Deaths From Breast Cancer in The US Have Decreased, Yet Racial Disparities Still Exist.

According to a recent report from the American Cancer Society, the death rate from breast cancer in the U.S. decreased by 43% over the past three decades, resulting in 460,000 fewer breast cancer fatalities.

Black women continue to have a higher mortality rate from breast cancer despite having a lower incidence of the illness.

“We’re still seeing the same discrepancy,” Rebecca Siegel, lead study author and senior scientific director of surveillance research at the American Cancer Society, told CNN. “Death rates are dropping in Black women, just like they are in practically every other demographic.”

According to her, there is “clear evidence that Black women are underserved in the health care system at every point of the breast cancer care continuum, from lower-quality mammography to delays in detection and treatment to inadequate treatment when they are diagnosed.” The key lesson is that we must seriously examine how we are treating Black women differently.

To comprehend the most recent data on mammography screening and breast cancer incidence, mortality, and survival, Siegel and colleagues examined data from the National Cancer Institute and CDC registries.

The study’s researchers discovered that over the previous forty years, breast cancer rates have increased. The rate climbed by 0.5% yearly throughout the most recent data years, 2010 to 2019. This was largely because the disease had hormone receptors and had been diagnosed earlier while it was still confined.

In contrast, since their high in 1989, the death rates from breast cancer have been progressively declining. With a 1.3% yearly decline between 2011 and 2020 as opposed to a 1.9% annual decline between 2002 and 2011, the decline has slowed in recent years. Between 1989 and 2020, the death rate decreased overall by 43%.

With the exception of American Indians and Alaska Natives, whose mortality rates remained steady, the death rate decreased for women across all racial and ethnic groupings. The death rate for Black women was 40% higher overall (27.6 versus 19.7 deaths per 100,000 people in 2016-2020) and twice as high for women under the age of 50, despite the fact that they had a lower incidence rate of cancer than white women (127.8 versus 133.7 cases per 100,000 people in 2016-2020). (12.1 versus 6.5 deaths per 100,000 people).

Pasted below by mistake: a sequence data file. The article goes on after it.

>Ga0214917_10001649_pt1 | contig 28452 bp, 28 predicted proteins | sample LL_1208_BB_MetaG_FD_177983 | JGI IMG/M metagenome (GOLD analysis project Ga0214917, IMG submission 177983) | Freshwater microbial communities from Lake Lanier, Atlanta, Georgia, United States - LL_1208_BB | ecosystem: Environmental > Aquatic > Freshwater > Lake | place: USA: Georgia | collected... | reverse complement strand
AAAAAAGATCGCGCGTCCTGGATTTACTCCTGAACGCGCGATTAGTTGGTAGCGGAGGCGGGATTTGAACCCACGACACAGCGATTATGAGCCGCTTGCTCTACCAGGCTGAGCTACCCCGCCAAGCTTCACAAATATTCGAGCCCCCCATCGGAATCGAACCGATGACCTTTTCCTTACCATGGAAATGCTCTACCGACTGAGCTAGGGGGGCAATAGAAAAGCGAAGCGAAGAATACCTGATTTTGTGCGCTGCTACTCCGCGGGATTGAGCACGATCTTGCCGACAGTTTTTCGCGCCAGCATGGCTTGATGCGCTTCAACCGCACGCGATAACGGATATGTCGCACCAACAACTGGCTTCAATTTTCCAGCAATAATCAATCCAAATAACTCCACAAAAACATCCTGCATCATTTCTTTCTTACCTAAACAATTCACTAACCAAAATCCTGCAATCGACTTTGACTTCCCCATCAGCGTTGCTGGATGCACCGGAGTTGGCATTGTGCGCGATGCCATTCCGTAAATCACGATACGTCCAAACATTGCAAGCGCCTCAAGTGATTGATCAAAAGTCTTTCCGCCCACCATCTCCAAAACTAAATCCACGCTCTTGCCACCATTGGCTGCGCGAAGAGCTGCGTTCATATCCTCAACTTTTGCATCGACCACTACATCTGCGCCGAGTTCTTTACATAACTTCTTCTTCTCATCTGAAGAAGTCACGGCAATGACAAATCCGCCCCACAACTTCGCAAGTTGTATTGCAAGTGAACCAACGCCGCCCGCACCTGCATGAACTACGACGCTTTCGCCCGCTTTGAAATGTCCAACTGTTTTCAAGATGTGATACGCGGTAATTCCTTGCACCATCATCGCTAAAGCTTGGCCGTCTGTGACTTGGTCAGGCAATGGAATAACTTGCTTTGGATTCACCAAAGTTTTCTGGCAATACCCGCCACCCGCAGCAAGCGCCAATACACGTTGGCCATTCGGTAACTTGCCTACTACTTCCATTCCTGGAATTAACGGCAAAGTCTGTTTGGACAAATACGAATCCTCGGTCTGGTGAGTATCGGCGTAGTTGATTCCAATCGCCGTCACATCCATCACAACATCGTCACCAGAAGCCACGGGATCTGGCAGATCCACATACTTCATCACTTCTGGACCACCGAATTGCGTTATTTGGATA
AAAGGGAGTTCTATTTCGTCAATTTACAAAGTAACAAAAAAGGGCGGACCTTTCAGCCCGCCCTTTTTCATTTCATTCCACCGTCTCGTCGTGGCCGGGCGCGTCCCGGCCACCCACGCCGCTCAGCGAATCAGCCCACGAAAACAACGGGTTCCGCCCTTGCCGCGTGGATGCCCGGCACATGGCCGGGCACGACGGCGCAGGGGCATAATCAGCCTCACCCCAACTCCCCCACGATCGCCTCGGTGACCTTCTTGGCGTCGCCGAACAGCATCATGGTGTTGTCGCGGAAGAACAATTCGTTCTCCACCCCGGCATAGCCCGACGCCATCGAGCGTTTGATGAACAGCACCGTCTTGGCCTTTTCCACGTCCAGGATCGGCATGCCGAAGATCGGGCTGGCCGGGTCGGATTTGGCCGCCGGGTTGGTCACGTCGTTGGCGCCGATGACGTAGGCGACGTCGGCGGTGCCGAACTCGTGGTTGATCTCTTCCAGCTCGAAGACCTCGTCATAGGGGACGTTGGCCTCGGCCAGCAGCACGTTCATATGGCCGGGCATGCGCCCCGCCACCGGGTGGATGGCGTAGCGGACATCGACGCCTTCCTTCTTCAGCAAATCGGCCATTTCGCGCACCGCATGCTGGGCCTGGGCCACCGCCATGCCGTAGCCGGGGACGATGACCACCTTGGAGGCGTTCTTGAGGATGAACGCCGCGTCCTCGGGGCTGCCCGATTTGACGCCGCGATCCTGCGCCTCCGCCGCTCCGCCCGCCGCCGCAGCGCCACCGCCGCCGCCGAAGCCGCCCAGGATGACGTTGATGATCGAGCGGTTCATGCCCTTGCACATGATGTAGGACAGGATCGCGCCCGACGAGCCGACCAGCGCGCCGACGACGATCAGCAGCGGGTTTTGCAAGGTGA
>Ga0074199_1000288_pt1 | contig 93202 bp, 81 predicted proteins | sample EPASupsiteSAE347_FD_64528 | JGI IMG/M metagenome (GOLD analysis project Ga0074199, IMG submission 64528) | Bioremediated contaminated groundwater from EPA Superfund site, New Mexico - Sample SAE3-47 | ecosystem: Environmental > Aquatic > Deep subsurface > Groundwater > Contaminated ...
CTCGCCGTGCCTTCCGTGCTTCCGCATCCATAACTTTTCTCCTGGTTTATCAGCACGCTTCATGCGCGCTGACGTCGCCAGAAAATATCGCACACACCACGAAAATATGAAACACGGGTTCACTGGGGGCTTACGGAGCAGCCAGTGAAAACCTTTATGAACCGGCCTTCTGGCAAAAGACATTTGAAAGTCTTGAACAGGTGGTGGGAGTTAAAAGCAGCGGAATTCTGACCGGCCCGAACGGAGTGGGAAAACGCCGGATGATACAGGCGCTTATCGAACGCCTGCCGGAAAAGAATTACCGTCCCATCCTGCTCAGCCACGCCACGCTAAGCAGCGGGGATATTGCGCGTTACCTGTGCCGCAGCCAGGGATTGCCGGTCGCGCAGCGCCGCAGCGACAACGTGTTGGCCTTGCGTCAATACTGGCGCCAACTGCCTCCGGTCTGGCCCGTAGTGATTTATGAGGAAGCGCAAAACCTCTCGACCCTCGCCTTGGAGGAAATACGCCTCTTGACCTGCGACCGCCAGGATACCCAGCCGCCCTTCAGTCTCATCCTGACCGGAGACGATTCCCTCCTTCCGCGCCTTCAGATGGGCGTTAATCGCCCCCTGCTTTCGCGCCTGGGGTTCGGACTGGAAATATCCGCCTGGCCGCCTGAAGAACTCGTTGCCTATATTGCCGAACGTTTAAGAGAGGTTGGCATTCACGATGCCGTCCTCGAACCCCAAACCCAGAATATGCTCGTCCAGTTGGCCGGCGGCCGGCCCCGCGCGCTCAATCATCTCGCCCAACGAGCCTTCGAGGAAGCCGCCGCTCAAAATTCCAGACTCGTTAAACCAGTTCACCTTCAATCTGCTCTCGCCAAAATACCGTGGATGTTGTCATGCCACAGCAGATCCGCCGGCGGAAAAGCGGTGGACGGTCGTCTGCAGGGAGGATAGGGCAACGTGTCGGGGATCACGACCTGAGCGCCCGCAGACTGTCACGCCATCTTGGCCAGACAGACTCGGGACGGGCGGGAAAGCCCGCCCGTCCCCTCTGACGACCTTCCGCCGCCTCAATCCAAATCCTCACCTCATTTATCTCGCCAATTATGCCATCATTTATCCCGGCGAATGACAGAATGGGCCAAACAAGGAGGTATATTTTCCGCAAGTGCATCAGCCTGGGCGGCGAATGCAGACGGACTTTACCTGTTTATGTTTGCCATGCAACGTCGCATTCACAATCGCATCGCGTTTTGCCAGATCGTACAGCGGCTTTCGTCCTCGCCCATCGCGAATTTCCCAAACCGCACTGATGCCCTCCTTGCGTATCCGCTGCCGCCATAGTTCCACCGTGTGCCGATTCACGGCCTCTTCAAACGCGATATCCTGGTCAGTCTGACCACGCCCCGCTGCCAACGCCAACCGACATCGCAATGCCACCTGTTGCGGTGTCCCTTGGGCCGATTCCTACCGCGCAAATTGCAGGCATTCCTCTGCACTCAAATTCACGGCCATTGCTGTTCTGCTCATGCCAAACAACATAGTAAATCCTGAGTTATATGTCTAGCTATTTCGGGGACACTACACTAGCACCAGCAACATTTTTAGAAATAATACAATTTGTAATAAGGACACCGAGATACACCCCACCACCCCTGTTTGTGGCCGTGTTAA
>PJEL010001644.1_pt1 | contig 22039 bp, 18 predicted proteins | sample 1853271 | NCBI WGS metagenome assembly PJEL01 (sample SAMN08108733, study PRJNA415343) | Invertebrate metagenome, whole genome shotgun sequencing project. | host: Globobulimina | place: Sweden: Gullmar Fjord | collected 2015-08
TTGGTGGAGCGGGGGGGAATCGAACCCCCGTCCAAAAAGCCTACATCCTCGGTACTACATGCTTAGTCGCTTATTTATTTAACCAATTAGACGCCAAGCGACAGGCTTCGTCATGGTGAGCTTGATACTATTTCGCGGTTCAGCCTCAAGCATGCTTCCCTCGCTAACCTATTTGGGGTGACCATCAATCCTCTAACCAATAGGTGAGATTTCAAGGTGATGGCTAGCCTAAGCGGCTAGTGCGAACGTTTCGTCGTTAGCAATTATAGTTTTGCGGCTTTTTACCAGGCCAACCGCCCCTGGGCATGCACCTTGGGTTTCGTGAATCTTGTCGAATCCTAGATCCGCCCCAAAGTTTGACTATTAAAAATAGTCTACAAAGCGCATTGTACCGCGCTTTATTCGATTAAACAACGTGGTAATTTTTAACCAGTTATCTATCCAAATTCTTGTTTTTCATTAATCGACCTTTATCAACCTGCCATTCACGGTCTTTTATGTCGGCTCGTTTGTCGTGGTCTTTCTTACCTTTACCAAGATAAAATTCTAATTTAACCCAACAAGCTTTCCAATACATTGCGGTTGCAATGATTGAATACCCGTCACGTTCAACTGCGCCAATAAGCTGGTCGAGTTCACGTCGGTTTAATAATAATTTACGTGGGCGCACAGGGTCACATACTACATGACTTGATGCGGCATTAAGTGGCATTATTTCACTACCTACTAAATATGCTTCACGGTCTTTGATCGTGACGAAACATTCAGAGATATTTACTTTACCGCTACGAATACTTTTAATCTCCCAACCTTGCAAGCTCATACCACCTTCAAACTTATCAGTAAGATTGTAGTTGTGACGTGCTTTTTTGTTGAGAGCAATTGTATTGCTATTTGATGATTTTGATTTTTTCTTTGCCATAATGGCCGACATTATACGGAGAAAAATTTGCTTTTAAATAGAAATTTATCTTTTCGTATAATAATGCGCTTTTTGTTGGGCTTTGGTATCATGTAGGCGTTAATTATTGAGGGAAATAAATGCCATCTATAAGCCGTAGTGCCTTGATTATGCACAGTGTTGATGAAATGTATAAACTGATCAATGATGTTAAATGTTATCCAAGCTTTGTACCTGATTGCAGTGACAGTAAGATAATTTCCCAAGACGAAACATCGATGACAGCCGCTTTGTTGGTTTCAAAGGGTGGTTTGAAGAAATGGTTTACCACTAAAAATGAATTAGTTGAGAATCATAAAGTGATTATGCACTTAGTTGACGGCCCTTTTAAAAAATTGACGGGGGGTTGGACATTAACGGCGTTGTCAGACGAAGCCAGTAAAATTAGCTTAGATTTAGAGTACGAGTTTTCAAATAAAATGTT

In addition, for every molecular subtype and stage of disease, with the exception of stage I, Black women had the lowest five-year relative survival of any racial or ethnic group. According to the study’s authors, racial disparities gaps could be reduced by improving access to high-quality screening and treatment through nationwide Medicaid expansion and collaborations between community organisations, advocacy groups, and health systems.

According to Samuel Cykert, professor of medicine at the University of North Carolina at Chapel Hill School of Medicine, “The fact that the disparity is still there doesn’t surprise me since people haven’t concentrated on it to do something about it.”

Research on racial differences in cancer treatment had already been done by Cykert, who wasn’t involved with the publication. Because all women received subpar diagnosis and treatment for breast cancer in the 1970s, he said, outcomes were equal. But when the death rates for white women started to decline in the middle of the 1980s, the disparity for Black women persisted.

A system shift that acknowledges that there are discrepancies in care and outcomes is what you actually need, he added. “Community involvement is also necessary so that specific health systems are aware of the challenges faced by their locality. Furthermore, accountability is also necessary.

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